Representative Poetry Online
  Poet Index   Poem Index   Random   Search  
  Introduction   Timeline   Calendar   Glossary   Criticism   Bibliography  
  RPO   Canadian Poetry   UTEL  
by Name
by Date
by Title
by First Line
by Last Line
Poet
Poem
Short poem
Keyword
Concordance

Susanna Moodie (1803-1885)

The Sleigh-Bells


              1'Tis merry to hear, at evening time,
              2By the blazing hearth the sleigh-bells chime;
              3To know the bounding steeds bring near
              4The loved one to our bosoms dear.
              5Ah, lightly we spring the fire to raise,
              6Till the rafters glow with the ruddy blaze;
              7Those merry sleigh-bells, our hearts keep time
              8Responsive to their fairy chime.
              9Ding-dong, ding-dong, o'er vale and hill,
            10Their welcome notes are trembling still.

            11'Tis he, and blithely the gay bells sound,
            12As his sleigh glides over the frozen ground;
            13Hark! He has pass'd the dark pine wood,
            14He crosses now the ice-bound flood,
            15And hails the light at the open door
            16That tells his toilsome journey's o'er.
            17The merry sleigh-bells! My fond heart swells
            18And trobs to hear the welcome bells;
            19Ding-dong, ding-dong, o'er ice and snow,
            20A voice of gladness, on they go.

            21Our hut is small, and rude our cheer,
            22But love has spread the banquet here;
            23And childhood springs to be caress'd
            24By our beloved and welcome guest.
            25With a smiling brow his tale he tells,
            26The urchins ring the merry sleigh-bells;
            27The merry sleigh-bells, with shout and song
            28They drag the noisy string along;
            29Ding-dong, ding-dong, the father's come
            30The gay bells ring his welcome home.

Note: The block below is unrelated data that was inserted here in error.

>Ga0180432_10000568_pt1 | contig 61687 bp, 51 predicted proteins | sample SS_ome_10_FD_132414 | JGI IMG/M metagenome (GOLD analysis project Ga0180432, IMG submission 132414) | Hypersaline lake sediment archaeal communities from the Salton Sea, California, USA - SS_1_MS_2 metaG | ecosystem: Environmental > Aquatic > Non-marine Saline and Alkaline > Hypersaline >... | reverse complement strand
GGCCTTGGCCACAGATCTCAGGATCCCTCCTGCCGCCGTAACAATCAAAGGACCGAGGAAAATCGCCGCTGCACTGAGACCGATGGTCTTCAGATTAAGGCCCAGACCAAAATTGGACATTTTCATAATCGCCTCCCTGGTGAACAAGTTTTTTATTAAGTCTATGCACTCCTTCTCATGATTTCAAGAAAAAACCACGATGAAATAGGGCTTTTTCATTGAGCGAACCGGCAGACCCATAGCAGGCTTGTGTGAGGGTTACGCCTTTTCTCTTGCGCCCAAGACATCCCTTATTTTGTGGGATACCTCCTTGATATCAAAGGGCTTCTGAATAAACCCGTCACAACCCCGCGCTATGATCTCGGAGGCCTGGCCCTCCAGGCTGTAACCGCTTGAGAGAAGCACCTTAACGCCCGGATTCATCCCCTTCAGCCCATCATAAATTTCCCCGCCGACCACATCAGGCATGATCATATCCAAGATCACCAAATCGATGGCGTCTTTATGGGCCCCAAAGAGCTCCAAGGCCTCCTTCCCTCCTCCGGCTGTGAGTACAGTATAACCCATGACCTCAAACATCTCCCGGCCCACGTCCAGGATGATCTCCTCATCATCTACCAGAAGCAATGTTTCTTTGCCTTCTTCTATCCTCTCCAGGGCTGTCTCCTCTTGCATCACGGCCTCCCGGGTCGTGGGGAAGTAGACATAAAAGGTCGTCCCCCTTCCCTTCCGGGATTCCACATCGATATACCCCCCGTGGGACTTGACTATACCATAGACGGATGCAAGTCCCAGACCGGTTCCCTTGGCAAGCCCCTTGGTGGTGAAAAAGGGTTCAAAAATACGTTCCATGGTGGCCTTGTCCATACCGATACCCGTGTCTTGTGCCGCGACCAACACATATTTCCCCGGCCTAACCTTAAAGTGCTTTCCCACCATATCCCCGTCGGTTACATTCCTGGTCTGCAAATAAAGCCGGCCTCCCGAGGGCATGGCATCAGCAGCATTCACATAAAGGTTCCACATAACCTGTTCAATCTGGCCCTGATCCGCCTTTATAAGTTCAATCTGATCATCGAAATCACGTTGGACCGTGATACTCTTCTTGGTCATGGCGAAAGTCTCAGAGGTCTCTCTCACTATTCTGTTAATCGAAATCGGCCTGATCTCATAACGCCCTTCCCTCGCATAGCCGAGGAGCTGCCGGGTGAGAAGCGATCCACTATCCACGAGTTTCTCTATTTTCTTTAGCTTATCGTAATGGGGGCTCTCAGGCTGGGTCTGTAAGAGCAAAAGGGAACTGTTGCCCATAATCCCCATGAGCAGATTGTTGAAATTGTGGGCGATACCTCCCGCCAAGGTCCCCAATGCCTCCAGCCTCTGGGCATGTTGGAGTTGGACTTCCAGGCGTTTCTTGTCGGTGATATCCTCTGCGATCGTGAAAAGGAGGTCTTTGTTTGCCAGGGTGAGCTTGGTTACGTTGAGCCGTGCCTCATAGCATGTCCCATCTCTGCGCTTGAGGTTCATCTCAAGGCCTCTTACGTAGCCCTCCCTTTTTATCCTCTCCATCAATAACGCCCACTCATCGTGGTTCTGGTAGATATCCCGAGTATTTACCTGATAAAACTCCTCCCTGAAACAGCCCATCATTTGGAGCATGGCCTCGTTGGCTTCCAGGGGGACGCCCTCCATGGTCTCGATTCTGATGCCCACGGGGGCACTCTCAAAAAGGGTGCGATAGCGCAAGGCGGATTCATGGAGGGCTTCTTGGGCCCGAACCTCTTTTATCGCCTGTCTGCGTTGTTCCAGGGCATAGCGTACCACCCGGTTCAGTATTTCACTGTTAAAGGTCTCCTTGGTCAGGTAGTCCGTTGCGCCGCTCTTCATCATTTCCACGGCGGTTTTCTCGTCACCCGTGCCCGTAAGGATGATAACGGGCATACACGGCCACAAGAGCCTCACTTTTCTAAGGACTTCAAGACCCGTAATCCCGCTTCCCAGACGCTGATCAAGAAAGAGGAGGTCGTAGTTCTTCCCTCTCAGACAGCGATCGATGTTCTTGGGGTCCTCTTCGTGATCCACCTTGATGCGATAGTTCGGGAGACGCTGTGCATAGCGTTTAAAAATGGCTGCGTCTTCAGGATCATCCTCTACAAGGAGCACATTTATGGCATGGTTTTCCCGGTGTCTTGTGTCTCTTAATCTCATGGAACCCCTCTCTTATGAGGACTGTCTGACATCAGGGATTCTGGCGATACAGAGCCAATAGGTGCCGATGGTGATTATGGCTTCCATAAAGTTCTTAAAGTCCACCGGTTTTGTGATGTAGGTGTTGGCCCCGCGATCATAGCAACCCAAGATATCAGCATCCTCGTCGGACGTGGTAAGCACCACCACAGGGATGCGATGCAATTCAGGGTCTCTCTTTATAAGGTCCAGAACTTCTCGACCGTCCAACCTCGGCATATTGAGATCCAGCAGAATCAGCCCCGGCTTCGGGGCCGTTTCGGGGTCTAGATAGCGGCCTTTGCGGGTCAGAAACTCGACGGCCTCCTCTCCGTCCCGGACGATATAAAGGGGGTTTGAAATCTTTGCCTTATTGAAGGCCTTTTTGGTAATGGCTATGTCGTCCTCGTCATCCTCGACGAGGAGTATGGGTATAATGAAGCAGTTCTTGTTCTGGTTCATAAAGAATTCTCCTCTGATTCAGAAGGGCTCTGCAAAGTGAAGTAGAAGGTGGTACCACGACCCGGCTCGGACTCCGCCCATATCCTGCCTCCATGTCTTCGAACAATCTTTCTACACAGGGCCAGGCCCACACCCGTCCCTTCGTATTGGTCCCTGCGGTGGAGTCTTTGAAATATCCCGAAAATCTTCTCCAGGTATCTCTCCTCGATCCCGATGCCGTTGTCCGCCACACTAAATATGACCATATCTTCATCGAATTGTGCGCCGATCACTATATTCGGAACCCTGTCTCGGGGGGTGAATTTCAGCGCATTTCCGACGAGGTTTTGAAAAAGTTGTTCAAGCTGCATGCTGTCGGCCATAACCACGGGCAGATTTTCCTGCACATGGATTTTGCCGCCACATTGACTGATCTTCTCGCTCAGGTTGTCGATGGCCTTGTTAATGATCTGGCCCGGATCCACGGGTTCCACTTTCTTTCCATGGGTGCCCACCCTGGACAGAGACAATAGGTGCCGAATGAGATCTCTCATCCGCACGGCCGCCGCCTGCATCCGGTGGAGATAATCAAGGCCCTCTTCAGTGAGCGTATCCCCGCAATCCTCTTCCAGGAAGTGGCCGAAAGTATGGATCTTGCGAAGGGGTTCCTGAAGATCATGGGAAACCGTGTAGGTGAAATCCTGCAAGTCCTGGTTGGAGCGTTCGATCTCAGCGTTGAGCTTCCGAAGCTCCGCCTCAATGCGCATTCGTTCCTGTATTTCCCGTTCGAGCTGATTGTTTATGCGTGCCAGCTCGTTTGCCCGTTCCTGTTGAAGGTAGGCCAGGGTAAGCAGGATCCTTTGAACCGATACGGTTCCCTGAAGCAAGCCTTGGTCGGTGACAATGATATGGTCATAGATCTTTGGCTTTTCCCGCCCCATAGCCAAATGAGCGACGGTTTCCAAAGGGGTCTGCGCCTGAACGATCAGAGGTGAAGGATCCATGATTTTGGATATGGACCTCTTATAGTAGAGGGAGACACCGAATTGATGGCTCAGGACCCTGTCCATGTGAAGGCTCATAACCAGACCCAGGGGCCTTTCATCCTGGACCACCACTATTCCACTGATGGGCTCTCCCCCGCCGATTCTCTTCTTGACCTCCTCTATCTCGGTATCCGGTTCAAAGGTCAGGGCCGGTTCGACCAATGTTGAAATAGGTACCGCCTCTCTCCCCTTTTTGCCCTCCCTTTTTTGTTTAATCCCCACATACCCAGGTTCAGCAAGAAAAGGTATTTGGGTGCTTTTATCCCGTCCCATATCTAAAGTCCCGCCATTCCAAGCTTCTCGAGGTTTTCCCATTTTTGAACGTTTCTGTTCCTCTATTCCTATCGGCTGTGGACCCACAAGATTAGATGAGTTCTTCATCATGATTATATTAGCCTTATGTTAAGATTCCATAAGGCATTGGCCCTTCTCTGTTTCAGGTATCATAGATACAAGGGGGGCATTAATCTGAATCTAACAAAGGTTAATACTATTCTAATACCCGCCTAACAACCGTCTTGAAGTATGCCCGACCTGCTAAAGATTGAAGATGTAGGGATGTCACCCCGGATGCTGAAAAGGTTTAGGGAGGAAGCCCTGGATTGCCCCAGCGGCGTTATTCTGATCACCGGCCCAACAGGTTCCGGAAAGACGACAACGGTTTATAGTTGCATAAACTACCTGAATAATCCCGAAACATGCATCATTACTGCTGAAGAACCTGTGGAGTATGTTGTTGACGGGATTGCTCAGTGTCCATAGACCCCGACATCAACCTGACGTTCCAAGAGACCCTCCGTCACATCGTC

31From the cedar swamp the gaunt wolves howl,
            32From the oak loud whoops the felon owl;
            33The snow-storm sweeps in thunder past,
            34The forest creaks beneath the blast;
            35No more I list, with boding fear,
            36The sleigh-bells distant chime to hear.
            37The merry sleigh-bells with soothing power
            38Shed gladness on the evening hour.
            39Ding-dong, ding-dong, what rapture swells
            40The music of those joyous bells!

Notes

1] Susanna Moodie notes: "Many versions have been given of this song, and it has been set to music in the States. I here give the original copy, written whilst leaning on the open door of my shanty, and watching for the return of my husband." In 1834 Moodie moved to a log cabin, a 36-foot-by-32-foot house with parlour, kitchen, and two small bedrooms, standing on the shore of Upper Katchawanook Lake near a black cedar swamp surrounded by forest (279-82).


Online text copyright © 2003, Ian Lancashire for the Department of English, University of Toronto.
Published by the Web Development Group, Information Technology Services, University of Toronto Libraries.

Original text: Susanna Moodie, Roughing it in the Bush; or, Forest Life in Canada, rev. edn. (Toronto: Hunter, Rose, and Co., 1871): 172-73. B-11 6533 Fisher Rare Book Library.
First publication date: 2 March 1833
Publication date note: Albion (new York, March 2, 1833): 72.
RPO poem editor: Ian Lancashire
RP edition: RPO 1999.
Recent editing: 2:2002/4/4

Composition date: 1834
Form: couplets


Other poems by Susanna Moodie